Having automated, proactive conversations with your customers, driven by AI, is only possible if they trust your brand and your people. If there’s no trust, your customers won’t give you the right to use their information and even the most intelligent systems can’t run without data.
If data became the new gold or oil in the early 21st century – as is often quoted – then surely now we are beginning to see ‘trust’ becoming the new ‘data’. Trust is now the most valuable commodity a company can have. It can’t be mined, discovered, bought, or borrowed – only earned, through consistently doing the right thing by your customers.
The relationship between trust and AI is often considered as one way. You need to have a trusted brand to use AI to talk to your customers. But the relationship is more symbiotic than you might expect – AI can in fact be used to increase the trust that your customers have in your business.
This is just as well, as trust is in short supply. At the end of last year, The Atlantic published an article headlined ‘The End of Trust’. It argued that Western society is undergoing a ‘Trust recession’, where individuals are losing faith in institutions, businesses, brands, and leaders. Perhaps most damningly, the report posited we have even lost faith in each other. The article points to research by Pew that says: “Americans who believed ‘most people could be trusted’ hovered around 45% as late as the mid-’80s; it is now 30%.” The piece argues that a decline in trust spells bad news for growth, capitalism, and society as a whole.
So where does AI come in? AI enables organisations to offer three factors that are essential for increasing trust – fairness, rapport, and accuracy. Here we explore some examples of how employing the right AI tools can help you grow consumer trust within these three pillars.
AI can often treat your customers in a fairer way than humans, which are prone to prejudice, inconsistency or even simply to being in a bad mood. The world of finance is especially important for this. A human financial advisor may have an unconscious bias for suggesting one investment over another, but AI suffers from none of those compromises. While only 15% of those aged 55+ are happy to share their data with an AI tool to save money, 45% of 18-34s are happy to do this. The dial is shifting among the younger generation about how happy they are for AI to ‘think’ for them.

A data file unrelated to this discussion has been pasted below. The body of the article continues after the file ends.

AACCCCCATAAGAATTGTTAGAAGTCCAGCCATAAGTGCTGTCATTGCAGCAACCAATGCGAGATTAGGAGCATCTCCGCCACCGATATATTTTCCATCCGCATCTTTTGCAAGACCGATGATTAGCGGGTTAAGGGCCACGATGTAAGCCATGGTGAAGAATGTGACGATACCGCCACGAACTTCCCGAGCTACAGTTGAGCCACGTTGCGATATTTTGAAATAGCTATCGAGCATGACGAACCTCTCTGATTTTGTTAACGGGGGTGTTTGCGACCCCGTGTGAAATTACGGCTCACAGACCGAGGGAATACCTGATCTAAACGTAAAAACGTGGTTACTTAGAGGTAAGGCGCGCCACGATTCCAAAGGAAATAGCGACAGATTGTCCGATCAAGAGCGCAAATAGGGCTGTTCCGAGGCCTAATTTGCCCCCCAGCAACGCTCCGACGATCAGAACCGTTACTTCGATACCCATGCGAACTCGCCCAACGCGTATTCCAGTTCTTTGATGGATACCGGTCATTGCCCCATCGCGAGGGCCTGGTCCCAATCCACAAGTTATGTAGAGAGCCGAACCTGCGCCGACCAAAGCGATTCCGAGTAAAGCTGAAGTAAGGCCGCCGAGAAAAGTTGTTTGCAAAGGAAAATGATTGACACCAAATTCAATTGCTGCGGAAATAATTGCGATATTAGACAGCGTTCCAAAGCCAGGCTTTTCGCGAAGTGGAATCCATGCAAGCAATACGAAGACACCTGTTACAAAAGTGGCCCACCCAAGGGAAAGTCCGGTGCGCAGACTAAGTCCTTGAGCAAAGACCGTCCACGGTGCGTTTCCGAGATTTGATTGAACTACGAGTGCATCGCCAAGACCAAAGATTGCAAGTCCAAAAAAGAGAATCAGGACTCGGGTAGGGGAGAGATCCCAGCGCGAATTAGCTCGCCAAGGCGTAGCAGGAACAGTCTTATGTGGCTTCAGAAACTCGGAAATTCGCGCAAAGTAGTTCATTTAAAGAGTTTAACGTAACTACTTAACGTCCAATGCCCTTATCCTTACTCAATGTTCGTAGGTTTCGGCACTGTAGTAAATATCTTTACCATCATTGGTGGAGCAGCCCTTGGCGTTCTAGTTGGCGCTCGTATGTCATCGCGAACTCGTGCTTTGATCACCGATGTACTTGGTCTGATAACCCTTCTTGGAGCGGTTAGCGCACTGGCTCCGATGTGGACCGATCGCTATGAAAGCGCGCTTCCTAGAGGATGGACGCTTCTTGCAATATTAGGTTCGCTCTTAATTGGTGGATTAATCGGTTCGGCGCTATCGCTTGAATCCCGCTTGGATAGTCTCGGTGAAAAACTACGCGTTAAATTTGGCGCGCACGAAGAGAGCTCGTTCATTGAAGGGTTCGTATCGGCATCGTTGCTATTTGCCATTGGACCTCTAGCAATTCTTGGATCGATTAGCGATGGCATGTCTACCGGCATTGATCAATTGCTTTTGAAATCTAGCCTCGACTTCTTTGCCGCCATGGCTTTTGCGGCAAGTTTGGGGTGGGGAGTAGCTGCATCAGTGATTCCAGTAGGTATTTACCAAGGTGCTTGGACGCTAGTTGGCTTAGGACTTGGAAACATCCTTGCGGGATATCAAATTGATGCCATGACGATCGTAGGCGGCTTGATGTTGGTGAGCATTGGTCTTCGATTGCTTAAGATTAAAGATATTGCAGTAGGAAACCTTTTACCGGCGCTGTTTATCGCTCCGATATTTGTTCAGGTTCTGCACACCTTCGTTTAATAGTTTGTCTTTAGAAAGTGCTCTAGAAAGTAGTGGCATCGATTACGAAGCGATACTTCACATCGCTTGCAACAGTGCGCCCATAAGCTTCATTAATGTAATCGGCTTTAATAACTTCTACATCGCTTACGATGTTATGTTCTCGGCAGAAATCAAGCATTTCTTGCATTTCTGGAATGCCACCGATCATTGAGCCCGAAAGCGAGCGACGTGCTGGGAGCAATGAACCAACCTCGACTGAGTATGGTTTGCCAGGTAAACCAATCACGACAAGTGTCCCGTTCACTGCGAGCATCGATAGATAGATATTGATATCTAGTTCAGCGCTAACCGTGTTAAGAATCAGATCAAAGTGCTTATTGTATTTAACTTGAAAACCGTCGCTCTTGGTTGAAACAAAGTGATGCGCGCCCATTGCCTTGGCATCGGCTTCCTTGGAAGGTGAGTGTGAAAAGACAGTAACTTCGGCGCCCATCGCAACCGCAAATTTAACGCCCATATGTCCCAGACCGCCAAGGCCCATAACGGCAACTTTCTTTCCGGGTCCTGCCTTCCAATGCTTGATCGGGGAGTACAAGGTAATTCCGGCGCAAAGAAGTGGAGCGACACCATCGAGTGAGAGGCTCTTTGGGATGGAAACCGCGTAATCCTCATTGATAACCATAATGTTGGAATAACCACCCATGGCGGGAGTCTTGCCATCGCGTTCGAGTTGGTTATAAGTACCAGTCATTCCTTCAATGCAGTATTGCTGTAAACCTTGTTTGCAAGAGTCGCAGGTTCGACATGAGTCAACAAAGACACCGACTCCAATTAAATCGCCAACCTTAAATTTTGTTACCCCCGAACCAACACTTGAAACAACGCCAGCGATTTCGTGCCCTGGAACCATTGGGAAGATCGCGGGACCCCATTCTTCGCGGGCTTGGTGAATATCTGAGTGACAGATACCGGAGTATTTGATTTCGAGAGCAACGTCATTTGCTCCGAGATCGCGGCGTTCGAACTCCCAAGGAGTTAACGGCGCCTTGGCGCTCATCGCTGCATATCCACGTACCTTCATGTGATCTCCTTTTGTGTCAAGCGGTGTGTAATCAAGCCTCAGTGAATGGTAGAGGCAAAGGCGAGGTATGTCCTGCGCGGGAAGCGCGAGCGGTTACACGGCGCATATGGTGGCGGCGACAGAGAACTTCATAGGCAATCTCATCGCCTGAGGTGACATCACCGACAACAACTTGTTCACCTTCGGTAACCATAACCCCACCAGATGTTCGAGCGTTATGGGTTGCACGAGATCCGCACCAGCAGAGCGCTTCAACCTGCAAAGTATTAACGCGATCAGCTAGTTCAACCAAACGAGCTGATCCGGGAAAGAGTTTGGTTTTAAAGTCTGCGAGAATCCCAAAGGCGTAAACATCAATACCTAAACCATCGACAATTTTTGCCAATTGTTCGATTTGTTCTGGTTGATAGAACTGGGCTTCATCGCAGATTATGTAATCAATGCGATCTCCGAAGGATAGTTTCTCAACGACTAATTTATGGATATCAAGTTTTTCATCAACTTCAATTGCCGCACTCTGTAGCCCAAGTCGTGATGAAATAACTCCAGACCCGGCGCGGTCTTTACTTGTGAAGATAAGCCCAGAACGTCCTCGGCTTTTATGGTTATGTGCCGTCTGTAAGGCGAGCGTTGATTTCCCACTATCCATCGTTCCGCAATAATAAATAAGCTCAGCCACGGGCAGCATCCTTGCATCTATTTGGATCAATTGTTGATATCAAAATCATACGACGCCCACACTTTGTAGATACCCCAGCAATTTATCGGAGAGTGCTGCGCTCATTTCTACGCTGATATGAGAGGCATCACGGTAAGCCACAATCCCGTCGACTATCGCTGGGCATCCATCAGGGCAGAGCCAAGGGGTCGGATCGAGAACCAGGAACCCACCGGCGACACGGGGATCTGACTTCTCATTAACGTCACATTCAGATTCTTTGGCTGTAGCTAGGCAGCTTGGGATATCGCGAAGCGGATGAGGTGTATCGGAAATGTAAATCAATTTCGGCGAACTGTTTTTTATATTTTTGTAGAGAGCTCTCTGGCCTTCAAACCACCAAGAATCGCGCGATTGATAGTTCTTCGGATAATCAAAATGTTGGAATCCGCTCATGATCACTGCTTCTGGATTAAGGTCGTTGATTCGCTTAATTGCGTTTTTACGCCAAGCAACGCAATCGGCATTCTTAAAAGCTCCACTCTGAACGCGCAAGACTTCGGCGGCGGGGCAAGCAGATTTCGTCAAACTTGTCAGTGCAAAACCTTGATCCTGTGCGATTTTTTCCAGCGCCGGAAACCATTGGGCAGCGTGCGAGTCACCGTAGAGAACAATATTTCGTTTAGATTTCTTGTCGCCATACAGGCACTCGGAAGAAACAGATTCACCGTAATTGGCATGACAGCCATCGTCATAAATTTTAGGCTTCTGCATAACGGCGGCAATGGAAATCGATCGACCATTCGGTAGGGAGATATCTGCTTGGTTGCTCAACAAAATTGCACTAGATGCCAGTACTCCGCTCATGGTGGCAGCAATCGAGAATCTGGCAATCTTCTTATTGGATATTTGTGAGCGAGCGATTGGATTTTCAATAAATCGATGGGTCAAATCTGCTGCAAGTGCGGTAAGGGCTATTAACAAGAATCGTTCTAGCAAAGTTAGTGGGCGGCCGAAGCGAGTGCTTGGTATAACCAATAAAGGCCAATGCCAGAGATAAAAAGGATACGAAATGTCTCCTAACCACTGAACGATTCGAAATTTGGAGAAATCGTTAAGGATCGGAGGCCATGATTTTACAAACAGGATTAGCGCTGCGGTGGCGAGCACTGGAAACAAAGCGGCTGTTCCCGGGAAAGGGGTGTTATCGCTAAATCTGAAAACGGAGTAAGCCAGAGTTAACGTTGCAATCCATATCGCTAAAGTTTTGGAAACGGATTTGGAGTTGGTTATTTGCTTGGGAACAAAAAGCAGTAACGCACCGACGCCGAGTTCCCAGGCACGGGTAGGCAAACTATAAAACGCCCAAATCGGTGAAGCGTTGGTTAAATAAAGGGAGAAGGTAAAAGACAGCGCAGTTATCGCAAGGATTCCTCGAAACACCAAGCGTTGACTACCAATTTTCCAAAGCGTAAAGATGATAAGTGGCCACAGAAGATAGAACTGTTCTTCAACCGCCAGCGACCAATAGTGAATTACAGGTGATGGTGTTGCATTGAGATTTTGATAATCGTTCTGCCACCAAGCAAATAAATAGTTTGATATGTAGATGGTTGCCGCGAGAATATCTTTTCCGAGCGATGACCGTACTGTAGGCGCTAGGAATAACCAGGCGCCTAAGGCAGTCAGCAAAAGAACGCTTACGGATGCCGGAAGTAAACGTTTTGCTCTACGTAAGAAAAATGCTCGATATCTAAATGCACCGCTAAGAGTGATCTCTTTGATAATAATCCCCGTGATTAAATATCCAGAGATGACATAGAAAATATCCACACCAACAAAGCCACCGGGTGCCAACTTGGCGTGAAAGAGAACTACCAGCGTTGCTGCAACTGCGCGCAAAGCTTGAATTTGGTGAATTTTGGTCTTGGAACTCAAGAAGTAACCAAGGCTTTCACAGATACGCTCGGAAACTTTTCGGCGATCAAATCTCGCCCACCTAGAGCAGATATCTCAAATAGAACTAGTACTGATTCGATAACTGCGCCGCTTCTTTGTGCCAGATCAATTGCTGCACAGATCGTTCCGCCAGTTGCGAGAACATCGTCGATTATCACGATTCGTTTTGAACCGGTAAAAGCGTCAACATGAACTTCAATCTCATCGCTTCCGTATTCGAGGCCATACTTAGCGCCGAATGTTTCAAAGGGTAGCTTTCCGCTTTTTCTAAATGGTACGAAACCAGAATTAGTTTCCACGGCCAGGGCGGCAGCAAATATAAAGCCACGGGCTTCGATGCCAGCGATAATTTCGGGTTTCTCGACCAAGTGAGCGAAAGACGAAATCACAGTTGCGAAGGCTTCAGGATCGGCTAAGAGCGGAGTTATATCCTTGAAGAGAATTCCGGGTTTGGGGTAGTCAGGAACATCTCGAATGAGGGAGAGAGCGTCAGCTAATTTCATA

This is especially true in customer service too, where tempers often run high from staff and customers alike. How confident are you that your staff never react bluntly in the face of bullish consumers? AI can soak that up, provide a crucial buffer for your staff and ensure consistency for customers. This fair treatment will help increase the perception that your company can be trusted.
Providing a truly personal experience is still something much better suited to, unsurprisingly, people. However, by employing AI across your communications, there are subtle things that AI can do, which helps build trust.
In the US, ContactEngine begins most conversations in English. However, if a customer responds in Spanish, then it carries on the conversation in Spanish and remembers that preference for next time. Humans build rapport by mirroring the energy of people we like and respect. For AI, there is a careful line to tread in making sure that this doesn’t come off as inauthentic, but if it leads to a better service, then it can only help improve trust.
Using AI to build rapport by remembering preferences and key information can also help you be more transparent. Brands that know their customers’ locations, for instance, can communicate about local availability or service issues in good time. This gives customers the feeling that brands are on top of all areas of their operation – something that is crucial for trust.
There are tasks that machines are just going to be fundamentally better at, such as processing vast amounts of data to generate a response. We’re seeing huge strides in healthcare, which are increasing patients’ trust in their diagnosis. Take PinPoint for example, which employed machine learning to identify patterns in how biomarkers relate to cancer diagnosis. The algorithm is trained on data from more than 370,000 patients, leading to a high level of accuracy. The target in the UK is for the early detection of 75% of all cancers by 2028.
The ability for AI to identify patterns from large data pools is crucial for customer service in commerce too. AI can be employed to suggest offers and additional services to specific customers who are likely to be interested with a high level of accuracy.
Anyone that has experimented with ChatGPT – the chatbot from OpenAI – will be aware that AI’s understanding of language is coming along impressively but still suffers from biases, comprehension errors, data deficits and a distinct lack of nuance.
However, we are at the stage where AI is human-like enough to assist with elements of customer service and problem solving. For businesses that are investing in their AI capabilities, they need to make sure that everything they are doing is increasing the trust their customers have for them. By using AI to treat customers more fairly, build rapport, and solve challenges accurately, you will earn your customers trust and drive your sales and profits.